Travel is almost back to pre-Covid levels. So are carbon dioxide emissions.

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Russia’s invasion of Ukraine, the ensuing global energy crisis, rampant inflation, and pent-up travel demand converged to nudge US greenhouse gas emissions upward again in 2022, according to a new analysis from the Rhodium Group research firm. This puts the US further off track from its climate goals, but the country now has a new suite of policy tools to curb emissions.

Emissions rose 1.3 percent compared to 2021, marking the second year in a row of growth, but the rate of increase has slowed down. Overall carbon dioxide output is also still below 2019 levels, prior to the Covid-19 pandemic. Renewables now comprise a larger share of power generation than coal. And transportation — planes, trains, and automobiles — was again the largest climate-polluting sector.

There are a couple of ways to read this. On the one hand, it’s troubling that emissions are rising in a year filled with relentless reminders of what can happen as average temperatures continue to climb. For the US, time is running out to meet its change targets. In 2021, President Joe Biden committed to cutting US greenhouse gas emissions in half relative to 2005 levels by 2030, just seven year away.

But on the other hand, while emissions rose last year, the economy grew by an even larger margin. One estimate reports that the US gross domestic product increased by 1.9 percent in 2022 compared to 2021. US GDP is now well above where it was prior to the pandemic. This decoupling of greenhouse gas emissions from economic growth shows that a country can prosper without having to increase its consumption of fossil fuels. More than 30 countries, including the US, have managed to decouple their economies from their emissions in recent years, and 2022 continued this trend.

The US economy outpaced its greenhouse gas emissions in 2022.
Rhodium Group

The US, the world’s largest historical greenhouse gas emitter, could still do more to bend the curve. Though clean technologies are improving and getting cheaper, the US will still need stronger policies to meet its climate targets.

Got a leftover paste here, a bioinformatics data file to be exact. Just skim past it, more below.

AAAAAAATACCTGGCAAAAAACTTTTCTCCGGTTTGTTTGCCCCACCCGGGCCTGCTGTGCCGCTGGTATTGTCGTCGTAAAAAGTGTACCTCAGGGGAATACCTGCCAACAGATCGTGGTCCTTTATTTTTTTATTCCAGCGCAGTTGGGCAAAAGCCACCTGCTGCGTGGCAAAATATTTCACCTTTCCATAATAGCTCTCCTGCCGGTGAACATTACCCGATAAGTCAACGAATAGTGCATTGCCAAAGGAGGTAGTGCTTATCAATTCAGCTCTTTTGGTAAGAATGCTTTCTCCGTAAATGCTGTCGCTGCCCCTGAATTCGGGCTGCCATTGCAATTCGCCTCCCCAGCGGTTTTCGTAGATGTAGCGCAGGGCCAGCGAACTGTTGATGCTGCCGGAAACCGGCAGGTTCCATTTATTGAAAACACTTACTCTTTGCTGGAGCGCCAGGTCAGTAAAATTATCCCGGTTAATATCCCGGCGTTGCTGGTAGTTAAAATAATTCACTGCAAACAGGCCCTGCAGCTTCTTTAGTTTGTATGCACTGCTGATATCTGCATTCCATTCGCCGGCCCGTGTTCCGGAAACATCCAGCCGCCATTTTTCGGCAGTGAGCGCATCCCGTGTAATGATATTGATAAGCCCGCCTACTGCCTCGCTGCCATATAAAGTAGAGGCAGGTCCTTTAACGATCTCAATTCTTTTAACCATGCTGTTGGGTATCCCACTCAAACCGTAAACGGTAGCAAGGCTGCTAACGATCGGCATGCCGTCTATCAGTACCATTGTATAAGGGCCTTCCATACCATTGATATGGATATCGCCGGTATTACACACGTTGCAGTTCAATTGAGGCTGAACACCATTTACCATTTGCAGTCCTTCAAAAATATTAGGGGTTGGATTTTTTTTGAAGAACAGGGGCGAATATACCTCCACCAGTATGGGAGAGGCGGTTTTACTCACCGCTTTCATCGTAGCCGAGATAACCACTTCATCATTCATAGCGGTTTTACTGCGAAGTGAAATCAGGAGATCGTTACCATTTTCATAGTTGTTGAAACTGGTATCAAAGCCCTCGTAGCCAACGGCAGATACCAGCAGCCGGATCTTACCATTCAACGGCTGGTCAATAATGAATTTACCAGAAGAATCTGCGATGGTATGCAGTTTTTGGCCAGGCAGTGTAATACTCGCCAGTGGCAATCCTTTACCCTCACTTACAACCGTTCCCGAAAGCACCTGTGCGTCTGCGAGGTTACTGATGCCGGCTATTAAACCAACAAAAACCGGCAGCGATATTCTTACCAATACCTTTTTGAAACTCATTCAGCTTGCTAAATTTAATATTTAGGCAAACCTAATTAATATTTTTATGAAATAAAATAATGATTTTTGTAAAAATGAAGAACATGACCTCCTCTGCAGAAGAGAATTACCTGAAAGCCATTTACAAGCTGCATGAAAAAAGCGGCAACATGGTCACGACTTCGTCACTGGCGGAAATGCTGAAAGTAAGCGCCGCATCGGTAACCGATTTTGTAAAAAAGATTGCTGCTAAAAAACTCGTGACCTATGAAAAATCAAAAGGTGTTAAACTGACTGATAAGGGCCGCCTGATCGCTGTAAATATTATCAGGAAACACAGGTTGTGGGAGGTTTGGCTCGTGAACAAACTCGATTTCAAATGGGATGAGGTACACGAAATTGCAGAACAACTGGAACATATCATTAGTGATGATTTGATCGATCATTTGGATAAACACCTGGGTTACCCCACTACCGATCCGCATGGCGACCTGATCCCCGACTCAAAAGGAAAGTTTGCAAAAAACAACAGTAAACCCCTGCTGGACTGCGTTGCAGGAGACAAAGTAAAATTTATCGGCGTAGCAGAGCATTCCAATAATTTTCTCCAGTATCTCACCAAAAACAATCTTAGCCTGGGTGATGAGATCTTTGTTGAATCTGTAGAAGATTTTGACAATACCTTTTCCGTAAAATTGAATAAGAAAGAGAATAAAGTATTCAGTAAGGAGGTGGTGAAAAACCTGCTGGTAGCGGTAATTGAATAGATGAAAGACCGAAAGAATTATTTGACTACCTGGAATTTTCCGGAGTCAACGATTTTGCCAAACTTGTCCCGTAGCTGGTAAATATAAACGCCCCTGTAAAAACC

While 2022 was a tumultuous year, the shocks weren’t enough to halt the inertia of the US energy sector. Coal, the dirtiest source of energy, is in a long-term decline while renewable energy sources like wind and solar power are better and more cost-effective than ever. Last year, renewables overtook coal, providing 22 percent of US power generation compared to coal’s 20 percent.

Natural gas demand also increased last year despite higher prices, but its share was still smaller than it was in 2019.

Renewable energy grabbed a larger share of the US energy mix than coal in 2022.
Rhodium Group

With pandemic restrictions relaxing, transportation demand increased in 2022, and with it, the demand for fuel. “The biggest thing we saw was people getting back on planes all year long,” said Ben King, an associate director at Rhodium Group who co-authored the emissions analysis.

The surge in fuel prices, however, tempered some of this growth.

Chart comparing demand for transportation fuels in the US.

Demand for jet fuel surged in 2022.
Rhodium Group

Americans also drove more. Electric vehicle sales continued to set new records. Automakers sold more than 800,000 EVs in the US in 2022, adding up to 5.8 percent of all vehicles sold in the country, compared to 3.2 percent in 2021. However, gasoline and diesel still dominate the roads, and the American desire for larger cars has offset much of the improvement in efficiency. SUVs consume about 20 percent more energy than midsize cars.

This year, the US has some new opportunities to cut its greenhouse gas emissions. With the Inflation Reduction Act going into effect, the US will have $369 billion to pursue cleaner energy. It’s the largest single climate change investment in US history, funding battery plants, solar panels, and tax credits for EVs. All this stands to accelerate decarbonization and reduce emissions. “I think things like the Inflation Reduction Act can help juice that a little bit,” King said.

However, with the House now under Republican control, the White House will have a harder time getting its climate agenda through Congress, leaving executive action, agency regulations, and states as the biggest levers of US climate policy. For instance, the Environmental Protection Agency is proposing new rules to cut pollution from power plants. States like California and New York are planning to end the sales of fossil fuel-powered cars entirely by 2035, sending a signal to automakers to build more electric cars and chargers. And on Tuesday, the Biden administration published a national blueprint for decarbonizing transportation.

It’s still possible, then, to reduce US greenhouse gas emissions this year. But it will take deliberate action to ensure the country stays on track.

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